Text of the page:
WASHINGTON — There is a story that a longtime associate of Gov. George Deukmejian recently told to corroborate the California governor's professed lack of presidential ambition. It went like this:
Shortly after having been sworn into office in 1983, Deukmejian was attending his first national governors conference in Washington and was invited to return home aboard Air Force One with President Reagan.
"Guess what!" an excited aide told the governor. "We're going back to California tomorrow on Air Force One with the President."
"Why?" the governor asked.
Surprised by the response, the aide explained that Reagan was flying to Santa Barbara for a holiday, people had been booted off the plane to make room for the governor and he could talk to the President about any issue on his mind, old times in Sacramento--or whatever.
"But we've got that fund-raiser tomorrow night in Long Beach," the aide was reminded.
No problem. A Marine helicopter would be waiting at Point Mugu to take him there, the governor was assured.
"Oh, I don't know. Sounds like too much trouble," Deukmejian said, ending the conversation.
So the next day, the governor and his aide fought rush-hour traffic and drove to Dulles Airport, far outside of Washington, and caught a commercial plane to Los Angeles.
The teller of the story went on to talk about the California congressmen who had flown across the continent to Washington just so they could board Air Force One and return home with the President.
Deukmejian's reason for declining the White House invitation was pragmatic: In his mind, the best route to Long Beach is a straight line. But it also demonstrated a genuine absence of presidential ambition.
And five years later, on Monday, California's popular two-term governor was standing on the White House lawn exhibiting no more interest in the Oval Office than he ever has. He had just come from a meeting in the East Room between the President and the nation's governors. The night before, he and Mrs. Deukmejian and the other governors and their spouses had been hosted at a White House black-tie dinner by the President and First Lady.
Had such heady surroundings gotten his juices flowing about, perhaps, running for the office himself someday?
"No, no," the governor told reporters without hesitation.
Not even the vice presidency? he was asked.
"Not at all," he insisted, adding he was sure that Reagan must be relieved to be nearly rid of his job.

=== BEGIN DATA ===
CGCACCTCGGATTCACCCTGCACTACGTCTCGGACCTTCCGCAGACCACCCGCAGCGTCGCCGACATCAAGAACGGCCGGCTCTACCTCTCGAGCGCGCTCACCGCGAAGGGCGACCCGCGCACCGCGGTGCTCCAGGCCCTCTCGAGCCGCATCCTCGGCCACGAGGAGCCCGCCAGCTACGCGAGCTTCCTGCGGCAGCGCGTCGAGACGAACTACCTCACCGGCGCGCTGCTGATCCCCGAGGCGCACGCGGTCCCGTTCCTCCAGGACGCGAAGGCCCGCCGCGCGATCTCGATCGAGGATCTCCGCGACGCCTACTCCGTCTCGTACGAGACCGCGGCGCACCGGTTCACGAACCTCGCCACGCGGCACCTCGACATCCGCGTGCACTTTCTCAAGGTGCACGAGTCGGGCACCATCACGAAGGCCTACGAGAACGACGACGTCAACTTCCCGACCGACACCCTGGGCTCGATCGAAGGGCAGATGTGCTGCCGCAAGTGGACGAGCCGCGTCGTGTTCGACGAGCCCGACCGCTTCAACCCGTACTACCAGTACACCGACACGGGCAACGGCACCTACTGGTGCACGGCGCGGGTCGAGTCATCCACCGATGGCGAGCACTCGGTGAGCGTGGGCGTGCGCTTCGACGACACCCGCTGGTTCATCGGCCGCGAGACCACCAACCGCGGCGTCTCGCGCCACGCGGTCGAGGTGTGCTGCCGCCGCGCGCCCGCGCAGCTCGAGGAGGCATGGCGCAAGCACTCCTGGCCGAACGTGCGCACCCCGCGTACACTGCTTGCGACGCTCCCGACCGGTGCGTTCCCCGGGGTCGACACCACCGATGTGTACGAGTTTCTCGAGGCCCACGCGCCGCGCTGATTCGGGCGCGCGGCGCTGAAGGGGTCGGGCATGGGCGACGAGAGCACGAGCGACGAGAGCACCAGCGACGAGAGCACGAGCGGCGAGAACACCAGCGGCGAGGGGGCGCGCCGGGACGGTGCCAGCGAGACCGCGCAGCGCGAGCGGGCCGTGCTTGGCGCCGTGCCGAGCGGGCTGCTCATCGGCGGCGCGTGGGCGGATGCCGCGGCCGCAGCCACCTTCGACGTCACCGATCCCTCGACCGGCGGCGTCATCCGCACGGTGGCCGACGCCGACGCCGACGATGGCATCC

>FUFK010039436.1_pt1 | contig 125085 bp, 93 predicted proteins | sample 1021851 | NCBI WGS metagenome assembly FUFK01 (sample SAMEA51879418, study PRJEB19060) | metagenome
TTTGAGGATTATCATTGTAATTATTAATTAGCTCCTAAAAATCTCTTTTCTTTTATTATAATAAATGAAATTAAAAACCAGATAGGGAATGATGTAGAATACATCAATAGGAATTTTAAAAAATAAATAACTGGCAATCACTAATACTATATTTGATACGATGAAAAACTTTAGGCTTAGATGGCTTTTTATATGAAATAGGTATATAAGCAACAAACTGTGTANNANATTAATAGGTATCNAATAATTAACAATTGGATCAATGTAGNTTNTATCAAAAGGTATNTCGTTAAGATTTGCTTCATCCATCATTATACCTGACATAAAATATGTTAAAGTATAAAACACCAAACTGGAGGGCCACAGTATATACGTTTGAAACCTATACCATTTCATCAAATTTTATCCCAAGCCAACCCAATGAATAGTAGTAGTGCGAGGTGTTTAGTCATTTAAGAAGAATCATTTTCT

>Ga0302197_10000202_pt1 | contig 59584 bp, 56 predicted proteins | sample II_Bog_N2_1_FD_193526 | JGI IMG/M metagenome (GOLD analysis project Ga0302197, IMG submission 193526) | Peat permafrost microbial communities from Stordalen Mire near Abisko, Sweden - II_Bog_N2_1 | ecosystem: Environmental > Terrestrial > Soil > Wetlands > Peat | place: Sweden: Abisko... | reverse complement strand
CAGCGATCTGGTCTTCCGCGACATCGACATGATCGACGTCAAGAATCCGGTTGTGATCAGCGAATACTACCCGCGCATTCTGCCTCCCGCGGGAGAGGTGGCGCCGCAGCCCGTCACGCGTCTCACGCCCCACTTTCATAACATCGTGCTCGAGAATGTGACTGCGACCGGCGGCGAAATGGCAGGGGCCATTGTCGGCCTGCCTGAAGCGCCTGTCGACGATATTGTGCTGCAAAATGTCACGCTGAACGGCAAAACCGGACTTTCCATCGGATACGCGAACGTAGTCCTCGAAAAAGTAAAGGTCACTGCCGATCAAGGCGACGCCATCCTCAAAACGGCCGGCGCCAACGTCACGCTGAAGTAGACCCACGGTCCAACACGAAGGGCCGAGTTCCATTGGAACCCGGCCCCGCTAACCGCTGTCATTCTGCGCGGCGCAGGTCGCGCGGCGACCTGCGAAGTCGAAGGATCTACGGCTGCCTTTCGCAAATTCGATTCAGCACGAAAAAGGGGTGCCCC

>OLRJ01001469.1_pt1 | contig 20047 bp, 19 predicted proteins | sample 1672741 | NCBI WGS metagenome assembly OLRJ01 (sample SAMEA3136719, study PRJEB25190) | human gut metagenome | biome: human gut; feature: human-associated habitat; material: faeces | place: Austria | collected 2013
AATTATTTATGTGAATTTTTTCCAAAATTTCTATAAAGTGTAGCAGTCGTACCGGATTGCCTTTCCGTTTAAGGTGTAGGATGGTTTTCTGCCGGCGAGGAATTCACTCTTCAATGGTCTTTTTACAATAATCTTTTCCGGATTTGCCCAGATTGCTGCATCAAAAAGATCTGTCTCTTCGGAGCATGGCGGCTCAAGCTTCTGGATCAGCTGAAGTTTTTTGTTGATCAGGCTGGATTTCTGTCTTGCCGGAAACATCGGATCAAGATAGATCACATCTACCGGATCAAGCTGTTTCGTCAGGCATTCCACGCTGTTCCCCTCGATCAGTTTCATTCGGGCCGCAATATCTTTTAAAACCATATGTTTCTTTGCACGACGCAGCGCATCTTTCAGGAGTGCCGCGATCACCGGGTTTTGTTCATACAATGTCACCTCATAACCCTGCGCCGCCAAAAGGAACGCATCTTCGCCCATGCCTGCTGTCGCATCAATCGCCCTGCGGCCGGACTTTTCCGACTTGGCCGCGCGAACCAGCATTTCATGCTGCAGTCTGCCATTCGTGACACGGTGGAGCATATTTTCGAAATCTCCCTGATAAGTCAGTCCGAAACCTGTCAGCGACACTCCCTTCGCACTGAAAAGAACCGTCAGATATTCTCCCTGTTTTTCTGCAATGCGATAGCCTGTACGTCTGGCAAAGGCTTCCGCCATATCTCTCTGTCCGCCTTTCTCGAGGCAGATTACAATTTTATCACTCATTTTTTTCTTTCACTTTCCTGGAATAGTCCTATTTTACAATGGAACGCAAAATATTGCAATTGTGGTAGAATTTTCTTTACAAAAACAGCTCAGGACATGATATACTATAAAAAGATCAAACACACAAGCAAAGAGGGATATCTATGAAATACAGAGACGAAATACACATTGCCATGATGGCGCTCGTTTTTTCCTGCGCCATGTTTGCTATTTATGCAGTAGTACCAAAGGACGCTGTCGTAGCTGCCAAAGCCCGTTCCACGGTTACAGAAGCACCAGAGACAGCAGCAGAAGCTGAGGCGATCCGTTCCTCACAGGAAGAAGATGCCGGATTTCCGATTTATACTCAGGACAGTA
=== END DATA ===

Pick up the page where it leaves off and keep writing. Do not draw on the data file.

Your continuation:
"When I see the President this year," Deukmejian said, "I'm thinking to myself, he must certainly be waiting until the end of the year. And what a relief it's going to be for him to no longer have the significant responsibilities that he's had to carry for the last eight years."
Standing only a few feet from the "Western Duke," as some Washington journalists have nicknamed the Californian, was the "Eastern Duke"--Massachusetts Gov. Michael S. Dukakis. And the contrast could not have been sharper.
Deukmejian was surrounded by no more than a dozen reporters and photographers and there was ample room for everyone. But photographers had to bring in their own ladders to see Dukakis, who was being swarmed over by dozens of journalists as he discussed his quest for the presidency.
Dukakis Back on Stump
After his session on the lawn with reporters, Dukakis left Washington to return to the campaign trail, where he had been before Sunday night's White House dinner. Deukmejian returned to the tedious meetings of the governors conference, where he had been all of Sunday and would be most of Monday--listening intently, chin on his left hand, saying virtually nothing except when he chaired a discussion about AIDS in prisons.
At the last winter meeting of the governors a year ago, Deukmejian was seriously considering running as a favorite son presidential candidate. He went around Washington seeking the advice of seasoned politicos, such as Vice President George Bush. But he got almost no encouragement and gave up the idea.
Asked whether he now has any regrets about not going on the California primary ballot as a favorite son, Deukmejian winced in jest and said, "No, I look at these guys (campaigning). . . . My hat goes off to them."
One Deukmejian adviser, speaking on condition he not be identified, said a favorite son candidacy "would have led to a blood bath." He reasoned that the real presidential contenders would have aggressively challenged the governor in the primary if the nomination battle still were close.
Deals Have Been Struck
Deukmejian aides say deals have been struck with the leading Republican candidates, however, to allow the governor to chair the delegation of the California primary winner. This presumably could give the governor extra clout at a brokered national convention.
Deukmejian's next really big political decision will be whether to seek a third term in 1990. Advisers say he will wait until after the November election, gauge the political climate and the strengths of his potential opponents, and probably decide by spring, 1989.
"We're moving ahead so we'll have a lot of flexibility. We've already raised around $2 million," said one strategist.
Another adviser theorized that if a Democrat is elected to the White House this year, and Deukmejian wins a third term in 1990, he would be in a good position to run for the Republican presidential nomination in 1992.
Asked Monday whether he might consider running in 1992, Deukmejian's words left some wiggle room but his body language didn't. "I don't expect so, no," he replied, turning and heading for the White House gate.